By Jack Grey
On June 7, workers at Wine Rack set up picket lines outside select stores of the Ontario alcohol retailer. The workers, members of the Services Employees International Union Local 2, voted to strike by an overwhelming majority on May 11 after the parent company, Arterra Wines, refused to meet the union’s demands. These included fair scheduling based on seniority and a livable wage.
Arterra is owned by the Ontario Teachers’ Pension Plan (OTPP). Before the strike began, Wine Rack workers began to call on OTPP to take immediate action, and they have received support from Ontario teachers.
Secondary school teacher and Hamilton and District Labour Council President Anthony Marco told SEIU Local 2 members, “If we own the OTPP, and the OTPP owns Arterra, and Arterra owns Wine Rack, then as one of the hundreds of thousands of Wine Rack’s owners, I’m telling management to deal fairly with your workers.”
Marco is also Canadian Labour Congress (CLC) Vice President for Ontario Region Labour Councils. On June 18, the CLC passed an emergency resolution calling on its 3-million household strong membership to boycott Arterra Wines products for the duration of the Wine Rack strike.
Arterra brands under boycott include Jackson-Triggs, Inniskillin, Sandbanks, Bodacious and Woodbridge wines, as well as Growers cider.
The union’s demands were to be promoted through worker-designed posters, which Arterra refused to allow to be posted on union bulletin boards in the workplace. Preventing the union from accessing its own bulletin board is bad enough, but the employer’s unethical practices don’t end there. Wine Rack is operated in a decentralized manner by individual managers who control wages and scheduling, which leaves room for discrimination and abuse. SEIU recently filed a human rights complaint against Arterra on behalf of a worker who suffered wage discrimination based on disability. The employee said they are forced to work through chronic pain and take on extra tasks in order to “offset” their disability, which the store manager explicitly cited as the reason for poor performance reviews and lack of wage increases. This is indicative of a larger issue within Arterra companies.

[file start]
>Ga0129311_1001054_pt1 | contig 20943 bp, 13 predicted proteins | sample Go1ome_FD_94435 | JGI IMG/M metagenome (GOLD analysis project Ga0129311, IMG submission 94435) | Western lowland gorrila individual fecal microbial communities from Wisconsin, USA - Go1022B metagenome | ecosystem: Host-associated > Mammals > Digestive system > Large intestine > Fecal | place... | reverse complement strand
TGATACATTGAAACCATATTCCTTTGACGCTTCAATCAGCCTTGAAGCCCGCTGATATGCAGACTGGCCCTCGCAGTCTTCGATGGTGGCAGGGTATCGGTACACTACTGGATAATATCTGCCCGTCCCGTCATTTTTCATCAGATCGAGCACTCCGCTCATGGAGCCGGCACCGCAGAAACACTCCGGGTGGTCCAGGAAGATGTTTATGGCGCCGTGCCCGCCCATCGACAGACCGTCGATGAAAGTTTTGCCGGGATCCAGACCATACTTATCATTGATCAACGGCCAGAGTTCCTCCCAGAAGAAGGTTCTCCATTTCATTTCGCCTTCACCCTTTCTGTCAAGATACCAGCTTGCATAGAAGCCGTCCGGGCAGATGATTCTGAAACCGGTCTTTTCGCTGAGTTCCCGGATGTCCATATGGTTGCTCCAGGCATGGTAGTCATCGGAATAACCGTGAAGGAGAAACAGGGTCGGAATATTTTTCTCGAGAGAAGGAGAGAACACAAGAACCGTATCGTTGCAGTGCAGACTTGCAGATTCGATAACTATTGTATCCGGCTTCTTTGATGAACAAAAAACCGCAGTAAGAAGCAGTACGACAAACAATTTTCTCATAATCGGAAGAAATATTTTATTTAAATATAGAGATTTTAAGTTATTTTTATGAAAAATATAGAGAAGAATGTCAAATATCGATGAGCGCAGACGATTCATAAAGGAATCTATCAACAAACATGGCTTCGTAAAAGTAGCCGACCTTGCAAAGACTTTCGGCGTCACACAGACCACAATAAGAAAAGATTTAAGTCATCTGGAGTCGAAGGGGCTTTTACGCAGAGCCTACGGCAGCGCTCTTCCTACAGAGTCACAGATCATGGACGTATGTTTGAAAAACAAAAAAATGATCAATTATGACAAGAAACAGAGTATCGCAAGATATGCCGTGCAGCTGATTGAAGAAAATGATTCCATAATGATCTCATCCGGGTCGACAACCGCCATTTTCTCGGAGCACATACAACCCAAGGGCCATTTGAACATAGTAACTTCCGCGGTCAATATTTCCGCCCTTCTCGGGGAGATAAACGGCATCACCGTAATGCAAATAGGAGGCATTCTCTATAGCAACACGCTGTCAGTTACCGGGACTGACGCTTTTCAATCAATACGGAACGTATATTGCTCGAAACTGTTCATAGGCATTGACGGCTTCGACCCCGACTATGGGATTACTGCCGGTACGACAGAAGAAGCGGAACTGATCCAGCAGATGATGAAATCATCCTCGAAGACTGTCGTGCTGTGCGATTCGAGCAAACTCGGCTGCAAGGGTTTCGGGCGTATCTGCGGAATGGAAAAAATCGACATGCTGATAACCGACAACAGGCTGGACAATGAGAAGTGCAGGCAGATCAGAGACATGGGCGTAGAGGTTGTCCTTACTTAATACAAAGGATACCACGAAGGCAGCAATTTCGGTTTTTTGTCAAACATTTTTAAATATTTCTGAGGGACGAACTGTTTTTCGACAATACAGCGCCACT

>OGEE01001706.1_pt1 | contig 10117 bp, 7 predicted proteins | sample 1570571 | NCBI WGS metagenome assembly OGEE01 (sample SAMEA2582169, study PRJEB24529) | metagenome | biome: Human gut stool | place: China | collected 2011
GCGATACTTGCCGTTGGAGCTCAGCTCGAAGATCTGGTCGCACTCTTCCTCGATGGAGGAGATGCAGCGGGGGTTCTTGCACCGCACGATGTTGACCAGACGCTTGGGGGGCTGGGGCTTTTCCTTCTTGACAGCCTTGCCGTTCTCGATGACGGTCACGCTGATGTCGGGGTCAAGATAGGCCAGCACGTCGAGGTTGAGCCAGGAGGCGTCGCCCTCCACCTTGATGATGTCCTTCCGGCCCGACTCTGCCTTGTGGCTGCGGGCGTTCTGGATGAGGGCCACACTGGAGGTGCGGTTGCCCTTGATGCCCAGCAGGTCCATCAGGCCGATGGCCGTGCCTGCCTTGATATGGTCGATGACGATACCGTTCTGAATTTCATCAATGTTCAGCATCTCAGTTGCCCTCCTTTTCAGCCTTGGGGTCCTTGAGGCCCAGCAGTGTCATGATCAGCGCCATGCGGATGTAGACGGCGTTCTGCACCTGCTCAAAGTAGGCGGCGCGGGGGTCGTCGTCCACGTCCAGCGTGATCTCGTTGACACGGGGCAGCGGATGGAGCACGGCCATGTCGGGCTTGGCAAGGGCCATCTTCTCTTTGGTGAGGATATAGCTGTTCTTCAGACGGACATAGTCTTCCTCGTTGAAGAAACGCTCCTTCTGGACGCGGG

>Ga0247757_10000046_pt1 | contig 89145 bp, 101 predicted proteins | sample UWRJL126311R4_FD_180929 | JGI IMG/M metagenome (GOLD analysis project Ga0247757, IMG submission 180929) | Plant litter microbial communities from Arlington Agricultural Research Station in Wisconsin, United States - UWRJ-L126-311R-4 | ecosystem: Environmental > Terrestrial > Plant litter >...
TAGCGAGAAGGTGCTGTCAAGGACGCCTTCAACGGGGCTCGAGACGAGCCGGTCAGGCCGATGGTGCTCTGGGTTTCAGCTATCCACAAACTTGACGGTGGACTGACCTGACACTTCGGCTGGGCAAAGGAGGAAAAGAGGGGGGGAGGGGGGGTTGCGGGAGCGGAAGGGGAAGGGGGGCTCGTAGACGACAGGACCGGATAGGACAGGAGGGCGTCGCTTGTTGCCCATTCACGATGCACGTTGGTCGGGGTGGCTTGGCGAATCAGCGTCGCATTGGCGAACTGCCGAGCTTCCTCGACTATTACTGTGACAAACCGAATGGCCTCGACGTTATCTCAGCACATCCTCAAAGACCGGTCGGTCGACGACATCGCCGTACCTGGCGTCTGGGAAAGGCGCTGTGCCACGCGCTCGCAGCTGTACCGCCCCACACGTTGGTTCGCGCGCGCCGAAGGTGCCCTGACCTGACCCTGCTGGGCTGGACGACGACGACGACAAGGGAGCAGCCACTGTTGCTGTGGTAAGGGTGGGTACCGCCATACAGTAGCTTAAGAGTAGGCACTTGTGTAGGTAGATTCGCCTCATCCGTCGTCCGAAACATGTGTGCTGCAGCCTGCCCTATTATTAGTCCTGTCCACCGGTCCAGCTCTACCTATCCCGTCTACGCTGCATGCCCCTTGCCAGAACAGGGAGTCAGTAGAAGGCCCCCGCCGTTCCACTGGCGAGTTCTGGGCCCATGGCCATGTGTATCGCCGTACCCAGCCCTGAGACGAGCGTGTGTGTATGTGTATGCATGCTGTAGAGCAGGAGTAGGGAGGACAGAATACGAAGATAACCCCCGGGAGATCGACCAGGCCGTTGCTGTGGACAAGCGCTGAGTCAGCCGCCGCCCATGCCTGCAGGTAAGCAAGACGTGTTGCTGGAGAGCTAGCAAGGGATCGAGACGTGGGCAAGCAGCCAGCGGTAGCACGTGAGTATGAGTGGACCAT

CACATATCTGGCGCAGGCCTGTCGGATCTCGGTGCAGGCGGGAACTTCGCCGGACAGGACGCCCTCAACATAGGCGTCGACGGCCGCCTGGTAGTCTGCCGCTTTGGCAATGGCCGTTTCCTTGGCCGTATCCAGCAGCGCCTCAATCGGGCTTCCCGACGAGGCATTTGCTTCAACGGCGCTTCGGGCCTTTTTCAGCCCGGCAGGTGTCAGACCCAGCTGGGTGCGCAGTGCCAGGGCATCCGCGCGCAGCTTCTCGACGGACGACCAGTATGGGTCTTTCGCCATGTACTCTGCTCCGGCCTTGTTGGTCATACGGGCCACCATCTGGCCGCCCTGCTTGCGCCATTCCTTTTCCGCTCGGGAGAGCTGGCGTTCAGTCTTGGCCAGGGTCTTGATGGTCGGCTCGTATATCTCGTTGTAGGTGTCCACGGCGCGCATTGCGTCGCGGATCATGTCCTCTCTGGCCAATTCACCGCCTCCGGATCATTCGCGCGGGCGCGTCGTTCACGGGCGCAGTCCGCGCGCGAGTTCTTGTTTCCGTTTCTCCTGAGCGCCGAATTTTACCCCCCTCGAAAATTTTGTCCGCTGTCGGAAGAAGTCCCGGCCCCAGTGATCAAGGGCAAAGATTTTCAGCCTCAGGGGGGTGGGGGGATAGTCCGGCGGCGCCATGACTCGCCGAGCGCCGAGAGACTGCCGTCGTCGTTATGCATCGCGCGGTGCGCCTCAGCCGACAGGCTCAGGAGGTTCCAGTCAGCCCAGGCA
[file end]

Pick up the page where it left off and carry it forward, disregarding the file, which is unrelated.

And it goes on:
Arterra has countered the union’s bargaining position by claiming that since its workforce is mainly young and part-time workers, demanding a livable wage is inflammatory. The company has a tendency to force their employees into submission, and this is just one of many instances where they have tried. However, the union members’ determination and solidarity are strong, despite Wine Rack executives’ “invitation” a day before the strike for workers to cross the picket line.
Arterra generates $1.19 billion USD in sales, all while paying the average Wine Rack worker only $14.15 an hour. For reference, the most recent calculations show that a livable wage in Toronto is $22.08. Picketing workers have noted that Wine Rack’s Director of Operations made enough money during the COVID-19 pandemic to renovate his house. Home ownership is something Wine Rack employees cannot even dream of with their current wages.
Prior to the strike and throughout, the workers have indicated their willingness to return to the bargaining table. Arterra, however, is hiring scabs to secure its bottom line, while telling news media that their offers are fair and reasonable.
As of press time, the strike continues.